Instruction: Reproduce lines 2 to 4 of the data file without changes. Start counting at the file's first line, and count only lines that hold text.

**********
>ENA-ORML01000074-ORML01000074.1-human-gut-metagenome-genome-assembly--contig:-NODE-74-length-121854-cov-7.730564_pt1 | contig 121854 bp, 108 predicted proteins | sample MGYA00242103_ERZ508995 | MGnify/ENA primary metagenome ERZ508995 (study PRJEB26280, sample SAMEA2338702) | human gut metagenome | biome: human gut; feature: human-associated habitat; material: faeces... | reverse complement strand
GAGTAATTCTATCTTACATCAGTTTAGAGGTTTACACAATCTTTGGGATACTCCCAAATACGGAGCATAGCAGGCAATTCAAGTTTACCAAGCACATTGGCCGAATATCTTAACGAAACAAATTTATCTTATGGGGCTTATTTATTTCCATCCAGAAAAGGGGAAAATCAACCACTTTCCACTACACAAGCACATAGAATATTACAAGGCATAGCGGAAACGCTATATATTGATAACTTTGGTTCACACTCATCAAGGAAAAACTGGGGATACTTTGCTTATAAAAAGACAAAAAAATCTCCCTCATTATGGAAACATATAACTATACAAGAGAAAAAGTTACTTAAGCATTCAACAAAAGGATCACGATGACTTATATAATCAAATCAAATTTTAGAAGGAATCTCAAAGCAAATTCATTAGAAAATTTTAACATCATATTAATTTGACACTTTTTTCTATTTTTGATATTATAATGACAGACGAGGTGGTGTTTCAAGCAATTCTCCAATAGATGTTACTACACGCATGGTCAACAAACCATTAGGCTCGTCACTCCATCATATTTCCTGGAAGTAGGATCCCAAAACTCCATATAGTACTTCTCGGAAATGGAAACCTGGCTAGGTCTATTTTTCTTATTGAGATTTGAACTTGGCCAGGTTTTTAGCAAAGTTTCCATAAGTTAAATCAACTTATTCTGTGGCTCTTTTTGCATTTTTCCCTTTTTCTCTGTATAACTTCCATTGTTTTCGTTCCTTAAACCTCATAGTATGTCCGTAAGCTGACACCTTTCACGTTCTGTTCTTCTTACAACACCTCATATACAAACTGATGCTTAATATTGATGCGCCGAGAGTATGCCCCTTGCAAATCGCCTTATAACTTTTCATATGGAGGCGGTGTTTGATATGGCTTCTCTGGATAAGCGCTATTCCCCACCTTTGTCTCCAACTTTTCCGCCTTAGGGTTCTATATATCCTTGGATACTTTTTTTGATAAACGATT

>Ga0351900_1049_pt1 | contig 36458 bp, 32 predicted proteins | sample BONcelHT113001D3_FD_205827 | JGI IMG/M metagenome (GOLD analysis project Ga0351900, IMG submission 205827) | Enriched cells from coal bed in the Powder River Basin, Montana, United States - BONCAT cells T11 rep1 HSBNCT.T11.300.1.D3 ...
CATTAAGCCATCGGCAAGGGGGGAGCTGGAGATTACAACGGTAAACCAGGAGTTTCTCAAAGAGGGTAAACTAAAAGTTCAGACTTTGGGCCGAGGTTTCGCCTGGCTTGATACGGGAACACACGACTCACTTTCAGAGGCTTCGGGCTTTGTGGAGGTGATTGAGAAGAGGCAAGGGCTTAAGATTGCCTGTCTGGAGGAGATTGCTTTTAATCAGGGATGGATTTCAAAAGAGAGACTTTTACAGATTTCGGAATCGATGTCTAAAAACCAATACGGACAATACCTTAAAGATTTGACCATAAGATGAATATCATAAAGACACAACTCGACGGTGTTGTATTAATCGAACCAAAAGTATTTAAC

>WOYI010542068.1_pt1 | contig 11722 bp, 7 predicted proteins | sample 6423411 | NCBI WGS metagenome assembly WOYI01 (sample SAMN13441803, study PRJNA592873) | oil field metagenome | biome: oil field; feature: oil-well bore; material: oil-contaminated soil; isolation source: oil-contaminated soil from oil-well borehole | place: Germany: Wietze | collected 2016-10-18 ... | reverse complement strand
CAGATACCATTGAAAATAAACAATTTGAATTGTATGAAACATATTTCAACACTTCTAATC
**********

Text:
GAGTAATTCTATCTTACATCAGTTTAGAGGTTTACACAATCTTTGGGATACTCCCAAATACGGAGCATAGCAGGCAATTCAAGTTTACCAAGCACATTGGCCGAATATCTTAACGAAACAAATTTATCTTATGGGGCTTATTTATTTCCATCCAGAAAAGGGGAAAATCAACCACTTTCCACTACACAAGCACATAGAATATTACAAGGCATAGCGGAAACGCTATATATTGATAACTTTGGTTCACACTCATCAAGGAAAAACTGGGGATACTTTGCTTATAAAAAGACAAAAAAATCTCCCTCATTATGGAAACATATAACTATACAAGAGAAAAAGTTACTTAAGCATTCAACAAAAGGATCACGATGACTTATATAATCAAATCAAATTTTAGAAGGAATCTCAAAGCAAATTCATTAGAAAATTTTAACATCATATTAATTTGACACTTTTTTCTATTTTTGATATTATAATGACAGACGAGGTGGTGTTTCAAGCAATTCTCCAATAGATGTTACTACACGCATGGTCAACAAACCATTAGGCTCGTCACTCCATCATATTTCCTGGAAGTAGGATCCCAAAACTCCATATAGTACTTCTCGGAAATGGAAACCTGGCTAGGTCTATTTTTCTTATTGAGATTTGAACTTGGCCAGGTTTTTAGCAAAGTTTCCATAAGTTAAATCAACTTATTCTGTGGCTCTTTTTGCATTTTTCCCTTTTTCTCTGTATAACTTCCATTGTTTTCGTTCCTTAAACCTCATAGTATGTCCGTAAGCTGACACCTTTCACGTTCTGTTCTTCTTACAACACCTCATATACAAACTGATGCTTAATATTGATGCGCCGAGAGTATGCCCCTTGCAAATCGCCTTATAACTTTTCATATGGAGGCGGTGTTTGATATGGCTTCTCTGGATAAGCGCTATTCCCCACCTTTGTCTCCAACTTTTCCGCCTTAGGGTTCTATATATCCTTGGATACTTTTTTTGATAAACGATT

>Ga0351900_1049_pt1 | contig 36458 bp, 32 predicted proteins | sample BONcelHT113001D3_FD_205827 | JGI IMG/M metagenome (GOLD analysis project Ga0351900, IMG submission 205827) | Enriched cells from coal bed in the Powder River Basin, Montana, United States - BONCAT cells T11 rep1 HSBNCT.T11.300.1.D3 ...
CATTAAGCCATCGGCAAGGGGGGAGCTGGAGATTACAACGGTAAACCAGGAGTTTCTCAAAGAGGGTAAACTAAAAGTTCAGACTTTGGGCCGAGGTTTCGCCTGGCTTGATACGGGAACACACGACTCACTTTCAGAGGCTTCGGGCTTTGTGGAGGTGATTGAGAAGAGGCAAGGGCTTAAGATTGCCTGTCTGGAGGAGATTGCTTTTAATCAGGGATGGATTTCAAAAGAGAGACTTTTACAGATTTCGGAATCGATGTCTAAAAACCAATACGGACAATACCTTAAAGATTTGACCATAAGATGAATATCATAAAGACACAACTCGACGGTGTTGTATTAATCGAACCAAAAGTATTTAAC